PETALING JAYA: The increase in the number of soup kitchens catering to the homeless in the city has resulted in food wastage, a problem that is expected to get worse during the fasting month of Ramadan.
The problem has been attributed to the lack of coordination among organisations and ad-hoc groups that have flocked to feed the homeless after a soup kitchen ban in the city in 2014 was rolled back.
This has translated into more food being delivered for distribution to the homeless than can be eaten – which means a homeless person can get up to four or five packets of food per meal if he or she goes to different areas, said a report in the New Straits Times (NST) today.
The issue is expected to become more acute during the fasting month, when many more people seek to do good by handing out food to the underprivileged.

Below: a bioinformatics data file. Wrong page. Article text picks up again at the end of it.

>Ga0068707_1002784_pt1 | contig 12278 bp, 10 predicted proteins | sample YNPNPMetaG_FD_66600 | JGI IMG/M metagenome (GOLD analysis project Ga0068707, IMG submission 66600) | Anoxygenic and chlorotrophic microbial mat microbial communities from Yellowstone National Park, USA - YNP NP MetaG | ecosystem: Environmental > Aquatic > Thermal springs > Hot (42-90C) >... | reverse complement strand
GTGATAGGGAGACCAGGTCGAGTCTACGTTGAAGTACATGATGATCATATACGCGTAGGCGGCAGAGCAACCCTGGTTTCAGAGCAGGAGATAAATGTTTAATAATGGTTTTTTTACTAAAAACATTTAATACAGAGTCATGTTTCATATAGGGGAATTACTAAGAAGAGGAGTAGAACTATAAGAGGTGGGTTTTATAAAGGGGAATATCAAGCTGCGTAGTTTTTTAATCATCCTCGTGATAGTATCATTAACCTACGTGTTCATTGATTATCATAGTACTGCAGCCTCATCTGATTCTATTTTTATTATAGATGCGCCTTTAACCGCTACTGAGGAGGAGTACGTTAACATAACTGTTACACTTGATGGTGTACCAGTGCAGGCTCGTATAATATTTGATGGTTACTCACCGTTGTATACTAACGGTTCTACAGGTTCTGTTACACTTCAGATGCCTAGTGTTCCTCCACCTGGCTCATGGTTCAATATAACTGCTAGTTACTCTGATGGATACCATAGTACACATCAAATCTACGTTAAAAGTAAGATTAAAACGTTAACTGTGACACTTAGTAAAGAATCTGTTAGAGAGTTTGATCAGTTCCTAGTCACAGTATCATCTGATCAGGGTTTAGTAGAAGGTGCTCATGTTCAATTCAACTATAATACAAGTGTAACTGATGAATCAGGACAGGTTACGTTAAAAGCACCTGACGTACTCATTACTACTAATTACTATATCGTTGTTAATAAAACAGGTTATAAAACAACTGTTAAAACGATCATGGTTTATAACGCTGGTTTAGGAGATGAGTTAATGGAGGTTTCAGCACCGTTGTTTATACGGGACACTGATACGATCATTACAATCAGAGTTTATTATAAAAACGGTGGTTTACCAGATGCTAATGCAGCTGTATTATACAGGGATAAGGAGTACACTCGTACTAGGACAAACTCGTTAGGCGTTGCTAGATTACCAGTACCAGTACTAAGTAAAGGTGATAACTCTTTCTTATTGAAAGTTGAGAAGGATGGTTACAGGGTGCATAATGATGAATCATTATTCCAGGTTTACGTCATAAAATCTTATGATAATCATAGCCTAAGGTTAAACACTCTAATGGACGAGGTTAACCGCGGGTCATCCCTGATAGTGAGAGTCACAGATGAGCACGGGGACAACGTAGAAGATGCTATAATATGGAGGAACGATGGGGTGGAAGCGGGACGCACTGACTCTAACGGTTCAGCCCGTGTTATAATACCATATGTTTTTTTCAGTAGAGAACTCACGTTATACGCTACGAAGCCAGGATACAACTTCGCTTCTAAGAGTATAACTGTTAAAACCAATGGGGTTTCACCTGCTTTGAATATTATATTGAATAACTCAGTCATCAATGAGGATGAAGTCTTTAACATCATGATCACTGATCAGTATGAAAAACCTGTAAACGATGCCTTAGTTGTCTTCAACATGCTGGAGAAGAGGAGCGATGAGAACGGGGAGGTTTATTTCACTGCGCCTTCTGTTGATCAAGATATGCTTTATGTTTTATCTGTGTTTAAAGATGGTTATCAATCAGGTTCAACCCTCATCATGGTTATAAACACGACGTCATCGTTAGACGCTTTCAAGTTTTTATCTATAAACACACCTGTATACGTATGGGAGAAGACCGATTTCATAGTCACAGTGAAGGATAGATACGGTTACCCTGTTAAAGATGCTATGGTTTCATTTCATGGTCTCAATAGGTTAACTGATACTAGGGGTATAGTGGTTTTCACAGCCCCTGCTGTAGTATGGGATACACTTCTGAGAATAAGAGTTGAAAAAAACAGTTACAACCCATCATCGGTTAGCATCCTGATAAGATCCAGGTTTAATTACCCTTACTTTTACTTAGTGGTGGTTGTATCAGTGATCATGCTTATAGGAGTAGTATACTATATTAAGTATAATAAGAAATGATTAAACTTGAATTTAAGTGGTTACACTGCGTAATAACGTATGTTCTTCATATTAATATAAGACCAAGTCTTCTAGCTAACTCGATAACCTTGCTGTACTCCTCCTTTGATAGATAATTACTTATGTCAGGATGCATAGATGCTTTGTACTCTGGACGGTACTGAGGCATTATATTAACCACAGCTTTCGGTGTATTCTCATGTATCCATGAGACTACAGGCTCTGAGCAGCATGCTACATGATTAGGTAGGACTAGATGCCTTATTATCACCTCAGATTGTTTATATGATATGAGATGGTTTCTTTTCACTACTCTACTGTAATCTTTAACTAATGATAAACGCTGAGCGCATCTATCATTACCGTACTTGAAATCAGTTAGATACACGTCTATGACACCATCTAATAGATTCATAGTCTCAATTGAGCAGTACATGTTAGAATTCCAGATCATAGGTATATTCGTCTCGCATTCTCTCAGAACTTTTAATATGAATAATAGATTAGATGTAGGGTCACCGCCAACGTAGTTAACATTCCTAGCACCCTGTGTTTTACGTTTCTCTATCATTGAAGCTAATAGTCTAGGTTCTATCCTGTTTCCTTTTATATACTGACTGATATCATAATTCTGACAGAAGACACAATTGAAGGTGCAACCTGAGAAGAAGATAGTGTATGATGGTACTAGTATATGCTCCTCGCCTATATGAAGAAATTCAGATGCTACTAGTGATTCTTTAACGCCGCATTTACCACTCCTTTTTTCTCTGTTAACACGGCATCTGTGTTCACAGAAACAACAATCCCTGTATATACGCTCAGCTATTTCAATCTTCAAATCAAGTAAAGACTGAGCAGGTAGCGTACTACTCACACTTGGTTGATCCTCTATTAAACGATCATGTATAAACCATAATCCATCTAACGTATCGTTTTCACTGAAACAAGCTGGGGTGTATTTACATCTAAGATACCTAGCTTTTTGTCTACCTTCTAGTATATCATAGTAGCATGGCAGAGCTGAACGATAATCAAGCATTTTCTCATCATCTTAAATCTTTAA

To nip this problem in the bud, some organisations have ceased carrying out street feeding while some well-established soup kitchens are scaling down their food distribution.
Pertiwi Soup kitchen founder Munirah Abdul Hamid related to the English daily the numerous occasions when groups of volunteers set up camps beside those set up by her people, and would get angry when told to move to another site.
She said handing out food packets to the homeless was more than meets the eye, with volunteers engaging with the recipients to get more information about their problems so help could be extended to them.
Kechara Soup kitchen director Justin Cheah concurred with Munirah, saying they tried to help the homeless by getting them jobs and seeing to their medical needs, apart from providing them with food.
Alexander Jayadass, co-founder and president of Street Feeders of KL said they used a different approach to prevent wastage in that his group of volunteers handed out buns, bottled water, biscuits and snacks instead of foods that perished quickly like noodles and nasi lemak.